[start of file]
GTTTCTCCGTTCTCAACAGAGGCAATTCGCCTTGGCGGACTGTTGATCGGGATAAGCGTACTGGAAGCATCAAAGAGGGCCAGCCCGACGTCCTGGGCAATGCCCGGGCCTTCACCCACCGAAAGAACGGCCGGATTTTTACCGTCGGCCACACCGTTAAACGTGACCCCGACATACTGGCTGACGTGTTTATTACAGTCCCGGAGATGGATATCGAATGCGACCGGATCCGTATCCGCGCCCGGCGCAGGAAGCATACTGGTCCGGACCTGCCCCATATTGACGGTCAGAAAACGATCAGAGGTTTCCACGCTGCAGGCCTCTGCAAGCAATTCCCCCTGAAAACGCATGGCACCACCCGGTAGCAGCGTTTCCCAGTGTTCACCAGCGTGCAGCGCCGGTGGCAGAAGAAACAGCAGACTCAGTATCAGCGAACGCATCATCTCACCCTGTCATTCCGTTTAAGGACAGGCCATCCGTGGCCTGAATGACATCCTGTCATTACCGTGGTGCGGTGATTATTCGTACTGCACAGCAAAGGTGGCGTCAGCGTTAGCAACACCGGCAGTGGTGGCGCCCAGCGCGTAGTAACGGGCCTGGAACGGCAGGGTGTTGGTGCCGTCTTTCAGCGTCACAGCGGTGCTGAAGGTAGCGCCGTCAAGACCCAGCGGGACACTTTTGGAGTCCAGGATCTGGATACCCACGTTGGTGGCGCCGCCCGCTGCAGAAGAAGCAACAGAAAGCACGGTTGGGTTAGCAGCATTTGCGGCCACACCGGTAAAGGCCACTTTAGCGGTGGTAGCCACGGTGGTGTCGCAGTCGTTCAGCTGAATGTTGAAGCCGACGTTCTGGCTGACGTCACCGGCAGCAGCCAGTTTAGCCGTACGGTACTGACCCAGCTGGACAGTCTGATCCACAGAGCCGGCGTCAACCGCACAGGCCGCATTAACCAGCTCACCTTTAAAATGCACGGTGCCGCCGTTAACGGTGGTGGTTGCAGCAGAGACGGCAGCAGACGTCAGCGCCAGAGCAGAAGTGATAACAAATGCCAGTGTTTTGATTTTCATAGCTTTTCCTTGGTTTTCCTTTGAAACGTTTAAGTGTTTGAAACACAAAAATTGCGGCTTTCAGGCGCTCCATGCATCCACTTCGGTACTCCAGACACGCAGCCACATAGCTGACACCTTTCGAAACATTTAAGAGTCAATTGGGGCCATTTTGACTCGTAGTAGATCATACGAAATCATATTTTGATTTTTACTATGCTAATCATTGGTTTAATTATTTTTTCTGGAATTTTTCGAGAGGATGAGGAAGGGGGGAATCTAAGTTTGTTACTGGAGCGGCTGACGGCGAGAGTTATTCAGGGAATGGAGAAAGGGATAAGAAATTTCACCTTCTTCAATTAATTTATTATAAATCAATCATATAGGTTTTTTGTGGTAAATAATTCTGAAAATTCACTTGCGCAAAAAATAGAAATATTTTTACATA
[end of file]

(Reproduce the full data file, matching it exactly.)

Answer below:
GTTTCTCCGTTCTCAACAGAGGCAATTCGCCTTGGCGGACTGTTGATCGGGATAAGCGTACTGGAAGCATCAAAGAGGGCCAGCCCGACGTCCTGGGCAATGCCCGGGCCTTCACCCACCGAAAGAACGGCCGGATTTTTACCGTCGGCCACACCGTTAAACGTGACCCCGACATACTGGCTGACGTGTTTATTACAGTCCCGGAGATGGATATCGAATGCGACCGGATCCGTATCCGCGCCCGGCGCAGGAAGCATACTGGTCCGGACCTGCCCCATATTGACGGTCAGAAAACGATCAGAGGTTTCCACGCTGCAGGCCTCTGCAAGCAATTCCCCCTGAAAACGCATGGCACCACCCGGTAGCAGCGTTTCCCAGTGTTCACCAGCGTGCAGCGCCGGTGGCAGAAGAAACAGCAGACTCAGTATCAGCGAACGCATCATCTCACCCTGTCATTCCGTTTAAGGACAGGCCATCCGTGGCCTGAATGACATCCTGTCATTACCGTGGTGCGGTGATTATTCGTACTGCACAGCAAAGGTGGCGTCAGCGTTAGCAACACCGGCAGTGGTGGCGCCCAGCGCGTAGTAACGGGCCTGGAACGGCAGGGTGTTGGTGCCGTCTTTCAGCGTCACAGCGGTGCTGAAGGTAGCGCCGTCAAGACCCAGCGGGACACTTTTGGAGTCCAGGATCTGGATACCCACGTTGGTGGCGCCGCCCGCTGCAGAAGAAGCAACAGAAAGCACGGTTGGGTTAGCAGCATTTGCGGCCACACCGGTAAAGGCCACTTTAGCGGTGGTAGCCACGGTGGTGTCGCAGTCGTTCAGCTGAATGTTGAAGCCGACGTTCTGGCTGACGTCACCGGCAGCAGCCAGTTTAGCCGTACGGTACTGACCCAGCTGGACAGTCTGATCCACAGAGCCGGCGTCAACCGCACAGGCCGCATTAACCAGCTCACCTTTAAAATGCACGGTGCCGCCGTTAACGGTGGTGGTTGCAGCAGAGACGGCAGCAGACGTCAGCGCCAGAGCAGAAGTGATAACAAATGCCAGTGTTTTGATTTTCATAGCTTTTCCTTGGTTTTCCTTTGAAACGTTTAAGTGTTTGAAACACAAAAATTGCGGCTTTCAGGCGCTCCATGCATCCACTTCGGTACTCCAGACACGCAGCCACATAGCTGACACCTTTCGAAACATTTAAGAGTCAATTGGGGCCATTTTGACTCGTAGTAGATCATACGAAATCATATTTTGATTTTTACTATGCTAATCATTGGTTTAATTATTTTTTCTGGAATTTTTCGAGAGGATGAGGAAGGGGGGAATCTAAGTTTGTTACTGGAGCGGCTGACGGCGAGAGTTATTCAGGGAATGGAGAAAGGGATAAGAAATTTCACCTTCTTCAATTAATTTATTATAAATCAATCATATAGGTTTTTTGTGGTAAATAATTCTGAAAATTCACTTGCGCAAAAAATAGAAATATTTTTACATA